Inspiration runs on its own schedule: great ideas don’t always arrive in a timely manner. Such was the case with [Daren Schwenke]’s notion for creating a 3D-printed blooming rose for his valentine, a plan which came about on February 13. Inspired by [Jiří Praus]’s animated wireframe tulip, [Daren] figured he could make a rose from clear printed petals colored by RGB LEDs. 24 hours seemed tight but sufficient, so he diligently set to work, but – after a valiant effort – finally had to extend the schedule. It’s now more than a month later, and tweaks to the design continue, but the result is nothing short of spectacular.
We first saw a discussion of the idea over on Hack Chat, and followed as it evolved into a project on hackaday.io. There, you can read the full details of the trials and tribulations that had to be endured to make this project happen. From a printer that wouldn’t boot, through testing PLA, TPU, and nylon filament, trying a number of different approaches for springs and hinges to operate the petals, and wiring the delicate DotStar LEDs with magnet wire, you can get a really good sense of the amount of experimentation it takes to complete a project like this. If you know anyone who still thinks 3D printing is as easy as clicking a button, send them over to read the logs on this project.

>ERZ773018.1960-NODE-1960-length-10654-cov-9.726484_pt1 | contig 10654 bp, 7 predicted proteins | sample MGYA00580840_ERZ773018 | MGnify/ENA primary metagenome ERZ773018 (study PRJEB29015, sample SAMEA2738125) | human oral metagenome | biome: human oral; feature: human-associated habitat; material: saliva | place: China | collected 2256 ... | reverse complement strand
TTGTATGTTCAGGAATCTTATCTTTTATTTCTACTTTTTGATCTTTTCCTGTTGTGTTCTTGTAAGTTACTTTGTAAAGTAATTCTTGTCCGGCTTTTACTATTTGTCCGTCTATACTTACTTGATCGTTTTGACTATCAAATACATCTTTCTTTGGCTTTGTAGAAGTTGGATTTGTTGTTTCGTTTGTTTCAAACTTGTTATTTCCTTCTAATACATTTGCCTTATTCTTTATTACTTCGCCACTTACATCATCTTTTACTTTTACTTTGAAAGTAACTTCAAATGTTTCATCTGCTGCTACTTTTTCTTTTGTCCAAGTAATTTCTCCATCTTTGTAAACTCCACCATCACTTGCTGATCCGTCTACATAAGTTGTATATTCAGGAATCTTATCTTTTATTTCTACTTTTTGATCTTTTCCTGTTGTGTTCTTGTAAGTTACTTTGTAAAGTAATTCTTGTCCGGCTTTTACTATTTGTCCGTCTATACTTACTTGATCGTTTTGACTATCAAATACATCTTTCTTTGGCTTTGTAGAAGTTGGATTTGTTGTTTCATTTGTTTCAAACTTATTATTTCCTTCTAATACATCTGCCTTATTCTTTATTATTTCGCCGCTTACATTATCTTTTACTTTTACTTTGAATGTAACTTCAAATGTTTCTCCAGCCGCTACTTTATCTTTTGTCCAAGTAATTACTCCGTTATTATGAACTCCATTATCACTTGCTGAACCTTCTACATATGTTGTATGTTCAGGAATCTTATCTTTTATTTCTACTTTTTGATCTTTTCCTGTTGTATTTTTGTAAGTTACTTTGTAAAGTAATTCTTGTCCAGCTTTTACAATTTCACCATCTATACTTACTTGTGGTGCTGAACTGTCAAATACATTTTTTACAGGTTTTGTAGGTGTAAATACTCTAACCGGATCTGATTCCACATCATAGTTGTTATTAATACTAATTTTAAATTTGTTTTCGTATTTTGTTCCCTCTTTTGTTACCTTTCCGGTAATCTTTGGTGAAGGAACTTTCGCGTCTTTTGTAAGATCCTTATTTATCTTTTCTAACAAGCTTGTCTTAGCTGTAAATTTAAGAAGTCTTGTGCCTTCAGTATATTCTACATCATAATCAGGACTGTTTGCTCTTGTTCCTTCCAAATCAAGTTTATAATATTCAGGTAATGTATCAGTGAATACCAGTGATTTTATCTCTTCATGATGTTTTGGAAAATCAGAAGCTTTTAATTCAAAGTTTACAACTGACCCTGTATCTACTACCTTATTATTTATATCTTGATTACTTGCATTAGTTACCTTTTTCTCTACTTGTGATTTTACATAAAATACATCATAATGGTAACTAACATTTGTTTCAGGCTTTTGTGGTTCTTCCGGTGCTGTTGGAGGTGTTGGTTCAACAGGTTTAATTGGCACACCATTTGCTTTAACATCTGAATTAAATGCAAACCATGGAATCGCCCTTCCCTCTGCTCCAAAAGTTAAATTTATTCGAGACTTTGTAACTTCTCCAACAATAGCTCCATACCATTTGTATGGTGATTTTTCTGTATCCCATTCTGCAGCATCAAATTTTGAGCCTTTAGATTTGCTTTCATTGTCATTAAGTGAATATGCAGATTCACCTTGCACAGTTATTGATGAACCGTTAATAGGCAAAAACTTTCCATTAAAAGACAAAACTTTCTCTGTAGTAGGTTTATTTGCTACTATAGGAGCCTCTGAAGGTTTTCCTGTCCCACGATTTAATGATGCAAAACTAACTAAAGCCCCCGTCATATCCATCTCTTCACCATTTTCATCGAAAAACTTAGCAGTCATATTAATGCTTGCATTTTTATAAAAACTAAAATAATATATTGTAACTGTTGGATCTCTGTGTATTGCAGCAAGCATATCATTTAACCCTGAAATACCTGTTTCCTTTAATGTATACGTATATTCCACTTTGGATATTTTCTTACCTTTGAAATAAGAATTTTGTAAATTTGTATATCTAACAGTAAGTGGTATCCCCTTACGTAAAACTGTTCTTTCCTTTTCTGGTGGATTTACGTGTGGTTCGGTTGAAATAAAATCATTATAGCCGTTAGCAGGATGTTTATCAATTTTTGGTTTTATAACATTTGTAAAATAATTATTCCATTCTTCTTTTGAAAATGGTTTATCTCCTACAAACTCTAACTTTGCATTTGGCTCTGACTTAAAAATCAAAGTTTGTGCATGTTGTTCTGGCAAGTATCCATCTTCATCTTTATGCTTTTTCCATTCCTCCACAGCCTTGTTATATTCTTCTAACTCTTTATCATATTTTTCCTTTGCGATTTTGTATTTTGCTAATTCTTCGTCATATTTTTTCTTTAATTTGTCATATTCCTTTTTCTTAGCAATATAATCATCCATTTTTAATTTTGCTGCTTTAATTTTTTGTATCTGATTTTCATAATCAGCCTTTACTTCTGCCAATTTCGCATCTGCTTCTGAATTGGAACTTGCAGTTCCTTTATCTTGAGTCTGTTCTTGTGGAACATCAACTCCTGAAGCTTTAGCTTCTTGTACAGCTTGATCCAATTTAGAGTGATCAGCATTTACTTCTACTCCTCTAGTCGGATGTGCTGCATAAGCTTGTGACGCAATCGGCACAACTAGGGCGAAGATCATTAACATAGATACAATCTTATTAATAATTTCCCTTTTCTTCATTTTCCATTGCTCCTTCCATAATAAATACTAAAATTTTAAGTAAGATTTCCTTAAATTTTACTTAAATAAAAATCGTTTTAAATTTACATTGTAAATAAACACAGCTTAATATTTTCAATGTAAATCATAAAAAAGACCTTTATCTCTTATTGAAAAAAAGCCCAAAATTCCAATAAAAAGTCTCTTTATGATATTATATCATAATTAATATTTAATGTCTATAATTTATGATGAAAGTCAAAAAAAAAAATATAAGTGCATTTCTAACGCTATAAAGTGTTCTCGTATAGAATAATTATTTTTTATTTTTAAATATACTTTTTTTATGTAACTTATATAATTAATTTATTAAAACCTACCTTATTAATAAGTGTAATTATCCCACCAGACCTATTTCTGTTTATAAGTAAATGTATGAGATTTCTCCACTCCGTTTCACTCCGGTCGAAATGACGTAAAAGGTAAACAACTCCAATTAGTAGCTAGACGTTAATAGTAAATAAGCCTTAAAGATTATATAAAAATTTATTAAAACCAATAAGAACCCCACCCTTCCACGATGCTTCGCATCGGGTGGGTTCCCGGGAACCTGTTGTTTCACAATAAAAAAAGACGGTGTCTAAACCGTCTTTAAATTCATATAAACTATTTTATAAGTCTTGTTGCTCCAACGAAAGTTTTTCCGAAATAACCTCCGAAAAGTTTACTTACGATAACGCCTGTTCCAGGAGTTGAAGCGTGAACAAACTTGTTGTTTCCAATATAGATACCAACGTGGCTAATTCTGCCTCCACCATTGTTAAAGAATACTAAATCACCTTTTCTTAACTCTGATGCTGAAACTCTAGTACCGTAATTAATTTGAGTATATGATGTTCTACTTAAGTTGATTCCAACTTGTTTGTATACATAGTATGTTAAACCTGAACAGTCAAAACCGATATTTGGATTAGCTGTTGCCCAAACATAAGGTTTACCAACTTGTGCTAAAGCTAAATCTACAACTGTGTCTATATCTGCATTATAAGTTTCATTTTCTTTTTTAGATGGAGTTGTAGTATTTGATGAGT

What finally materialized is a terrific combination of common hacker technologies. The petals are printed flat in nylon, then formed over a hot incandescent chandelier bulb. The stem and leaves are also printed, but the side stem has a piece of magnet wire embedded in the print as a capacitive touch sensor; when the leaf is touched, the rose blossom opens or closes. Magnet wire for the LEDs and a connecting rod for the mechanics run through the main stem to the base, where a 9g servo is responsible for controlling the bloom. The whole thing is controlled, naturally, with an Arduino. To move the project along a little more quickly, [Daren] enlisted the help of another Hack Chat denizen, [Morning.Star], who did an amazing job on the software without any access to the actual hardware.
Be sure to check out the video of the rose in action, after the break.
We’ve seen blooming flower projects around these parts before, including this lamp.